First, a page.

Statistics will also be produced, in hard copy, at half-time and at full-time and will be distributed to a variety of locations – such as VIP boxes and to the press – by teams of runners at the match.

Data will additionally be fed to another contracted operator, providing the video screen display at the venues.

“There is also an extranet environment for those people who can’t get to Australia, with about 1500 users, and they’ll all have to be accredited and issued with user IDs and passwords,” says Harrowell.

“We’ve segregated that environment completely for security reasons, so there’s no way somebody can come in remotely and back into our core.”

Another data feed is to UK company TWI, which has the contract to provide SMS and WAP content to telecommunications carriers around the world.

The final destination for the data is with the official website providers, set to be announced in coming weeks.

Supporting all this is a Sydney data centre with a Unisys 7000 enterprise server, a 16-way machine partitioned into four, and also another 12 web servers – six for the intranet and six for the extranet to be used by remote users.

During tournament time, Unisys will have a staff of 150 dedicated to the event, both at the data centre and at the venues.

Continuity testing

With so much riding on the event, and with the company’s reputation on the line, Unisys has an extensive business continuity plan in place, tested over the four international test matches played in Australia earlier this year.

“We have replicated every piece of equipment that will be there and we’ve tested it over the dedicated WAN infrastructure, which is the dedicated tournament network,” Harrowell says.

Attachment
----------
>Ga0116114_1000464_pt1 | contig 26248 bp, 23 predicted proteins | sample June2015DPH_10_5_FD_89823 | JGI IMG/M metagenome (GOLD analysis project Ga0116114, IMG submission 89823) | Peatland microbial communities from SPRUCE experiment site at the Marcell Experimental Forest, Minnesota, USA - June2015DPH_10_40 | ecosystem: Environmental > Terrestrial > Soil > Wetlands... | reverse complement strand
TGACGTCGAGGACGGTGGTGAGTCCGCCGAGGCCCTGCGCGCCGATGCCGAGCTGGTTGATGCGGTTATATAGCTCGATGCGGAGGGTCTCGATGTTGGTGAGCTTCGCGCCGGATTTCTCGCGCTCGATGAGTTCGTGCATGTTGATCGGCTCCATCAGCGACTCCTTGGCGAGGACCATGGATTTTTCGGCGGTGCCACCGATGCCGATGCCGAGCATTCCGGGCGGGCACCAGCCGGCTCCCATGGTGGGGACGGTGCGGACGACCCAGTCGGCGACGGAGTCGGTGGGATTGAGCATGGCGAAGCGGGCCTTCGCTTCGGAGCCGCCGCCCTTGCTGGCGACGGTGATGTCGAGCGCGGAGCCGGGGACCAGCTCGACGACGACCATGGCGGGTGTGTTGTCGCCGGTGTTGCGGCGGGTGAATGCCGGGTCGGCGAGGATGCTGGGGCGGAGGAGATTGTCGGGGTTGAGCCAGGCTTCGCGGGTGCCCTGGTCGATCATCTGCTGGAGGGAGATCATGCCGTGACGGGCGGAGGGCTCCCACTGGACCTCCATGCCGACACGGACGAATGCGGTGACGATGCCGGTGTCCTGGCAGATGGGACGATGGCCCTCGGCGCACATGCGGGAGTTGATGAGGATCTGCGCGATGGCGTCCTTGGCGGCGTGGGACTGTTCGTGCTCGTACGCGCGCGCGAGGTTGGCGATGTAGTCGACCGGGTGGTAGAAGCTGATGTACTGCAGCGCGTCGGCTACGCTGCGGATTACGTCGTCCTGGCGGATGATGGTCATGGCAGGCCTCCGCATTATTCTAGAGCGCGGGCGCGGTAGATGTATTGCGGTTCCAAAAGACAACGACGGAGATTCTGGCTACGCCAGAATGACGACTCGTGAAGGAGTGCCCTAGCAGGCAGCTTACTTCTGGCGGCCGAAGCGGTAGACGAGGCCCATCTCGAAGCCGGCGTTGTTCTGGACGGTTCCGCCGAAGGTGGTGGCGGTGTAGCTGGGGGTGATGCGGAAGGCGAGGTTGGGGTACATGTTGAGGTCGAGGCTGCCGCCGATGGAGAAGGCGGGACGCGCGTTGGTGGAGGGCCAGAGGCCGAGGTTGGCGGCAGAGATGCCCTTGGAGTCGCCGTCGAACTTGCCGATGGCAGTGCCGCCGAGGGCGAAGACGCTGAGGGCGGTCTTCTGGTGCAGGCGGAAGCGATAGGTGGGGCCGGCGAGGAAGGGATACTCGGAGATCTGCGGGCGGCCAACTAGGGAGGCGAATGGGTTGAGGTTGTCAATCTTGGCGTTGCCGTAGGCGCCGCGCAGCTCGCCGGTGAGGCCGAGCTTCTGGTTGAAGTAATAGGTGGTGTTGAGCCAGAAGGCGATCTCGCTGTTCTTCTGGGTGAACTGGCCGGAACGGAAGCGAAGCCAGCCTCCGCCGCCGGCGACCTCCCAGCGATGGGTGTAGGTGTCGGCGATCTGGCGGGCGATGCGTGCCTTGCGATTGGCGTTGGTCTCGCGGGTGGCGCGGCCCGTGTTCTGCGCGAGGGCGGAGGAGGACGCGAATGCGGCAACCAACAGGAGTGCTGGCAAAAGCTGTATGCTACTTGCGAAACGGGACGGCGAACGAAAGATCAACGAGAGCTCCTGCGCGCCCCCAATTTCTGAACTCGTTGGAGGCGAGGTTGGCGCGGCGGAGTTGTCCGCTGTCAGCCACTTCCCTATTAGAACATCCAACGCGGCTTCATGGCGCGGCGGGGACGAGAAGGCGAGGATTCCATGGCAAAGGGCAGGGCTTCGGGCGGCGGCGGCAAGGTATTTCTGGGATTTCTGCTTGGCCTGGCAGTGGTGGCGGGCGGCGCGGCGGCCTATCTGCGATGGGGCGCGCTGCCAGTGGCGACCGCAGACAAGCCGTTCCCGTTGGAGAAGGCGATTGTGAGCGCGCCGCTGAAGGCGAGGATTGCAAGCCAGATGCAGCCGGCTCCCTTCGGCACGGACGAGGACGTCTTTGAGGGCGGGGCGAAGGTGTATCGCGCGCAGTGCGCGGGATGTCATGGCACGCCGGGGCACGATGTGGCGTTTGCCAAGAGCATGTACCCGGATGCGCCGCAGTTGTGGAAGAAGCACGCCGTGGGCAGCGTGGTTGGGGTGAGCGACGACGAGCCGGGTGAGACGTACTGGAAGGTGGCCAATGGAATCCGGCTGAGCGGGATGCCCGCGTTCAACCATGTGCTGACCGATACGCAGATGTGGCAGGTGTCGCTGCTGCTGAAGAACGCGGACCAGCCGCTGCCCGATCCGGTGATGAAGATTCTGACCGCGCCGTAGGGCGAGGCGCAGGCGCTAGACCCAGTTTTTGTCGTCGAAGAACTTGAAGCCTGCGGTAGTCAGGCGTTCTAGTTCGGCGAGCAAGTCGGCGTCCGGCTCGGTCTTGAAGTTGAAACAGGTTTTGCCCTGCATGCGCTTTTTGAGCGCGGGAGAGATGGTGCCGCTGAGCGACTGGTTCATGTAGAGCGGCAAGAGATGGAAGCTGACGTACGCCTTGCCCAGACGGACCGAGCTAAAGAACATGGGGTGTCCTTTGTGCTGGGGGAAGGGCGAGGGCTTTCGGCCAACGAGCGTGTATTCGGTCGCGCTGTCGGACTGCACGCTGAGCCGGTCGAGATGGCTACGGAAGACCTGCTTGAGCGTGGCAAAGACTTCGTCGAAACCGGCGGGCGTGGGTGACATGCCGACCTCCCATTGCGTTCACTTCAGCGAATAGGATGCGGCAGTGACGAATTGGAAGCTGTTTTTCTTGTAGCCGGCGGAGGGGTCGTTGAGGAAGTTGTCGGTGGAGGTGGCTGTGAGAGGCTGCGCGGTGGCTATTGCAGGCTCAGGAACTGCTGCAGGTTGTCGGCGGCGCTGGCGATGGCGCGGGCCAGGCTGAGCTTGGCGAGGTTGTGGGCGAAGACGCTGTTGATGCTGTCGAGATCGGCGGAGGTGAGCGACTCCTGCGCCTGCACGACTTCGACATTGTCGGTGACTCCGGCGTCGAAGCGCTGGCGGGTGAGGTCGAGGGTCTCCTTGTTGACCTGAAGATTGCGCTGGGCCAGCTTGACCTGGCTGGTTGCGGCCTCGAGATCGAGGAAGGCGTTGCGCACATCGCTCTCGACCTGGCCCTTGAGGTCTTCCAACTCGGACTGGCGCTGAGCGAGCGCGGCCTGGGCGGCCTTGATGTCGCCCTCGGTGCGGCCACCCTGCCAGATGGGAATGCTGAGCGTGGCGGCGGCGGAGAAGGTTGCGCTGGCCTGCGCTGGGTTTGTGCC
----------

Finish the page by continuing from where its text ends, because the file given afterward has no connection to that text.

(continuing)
“We’ve tested what will happen if we lose servers, the event server on site, and tested all the business continuity at the back end. In the event of catastrophic failure, we’ve also tested the data centre environment as well, and we do have another option if we lose the data centre. There’s a test environment in a completely different location, and that is what would be switched over and become production under that environment.”

So with the tournament fast approaching, all the pieces of the IT puzzle are in place and both Unisys and the RWC are confident there will be no dropped passes or missed place kicks.

Journalists and fans throughout the world are likely to receive the information on their computers, television screens and mobile phones, little suspecting the intricate infrastructure behind the operation.

“We’re taking the experience of major sporting events and applying them to our tournament,” says RWC’s Moore. “It might not have the event complexity of the Olympics, but we have four matches on day two, for example, and these present their own challenges.”

So if you’re at a RWC game, watching the video screen and receiving SMS updates on your phone, spare a thought for the effort that has gone in behind the scenes in data and information.

It has required as much preparation, planning and teamwork as any of the leading challengers for the cup itself.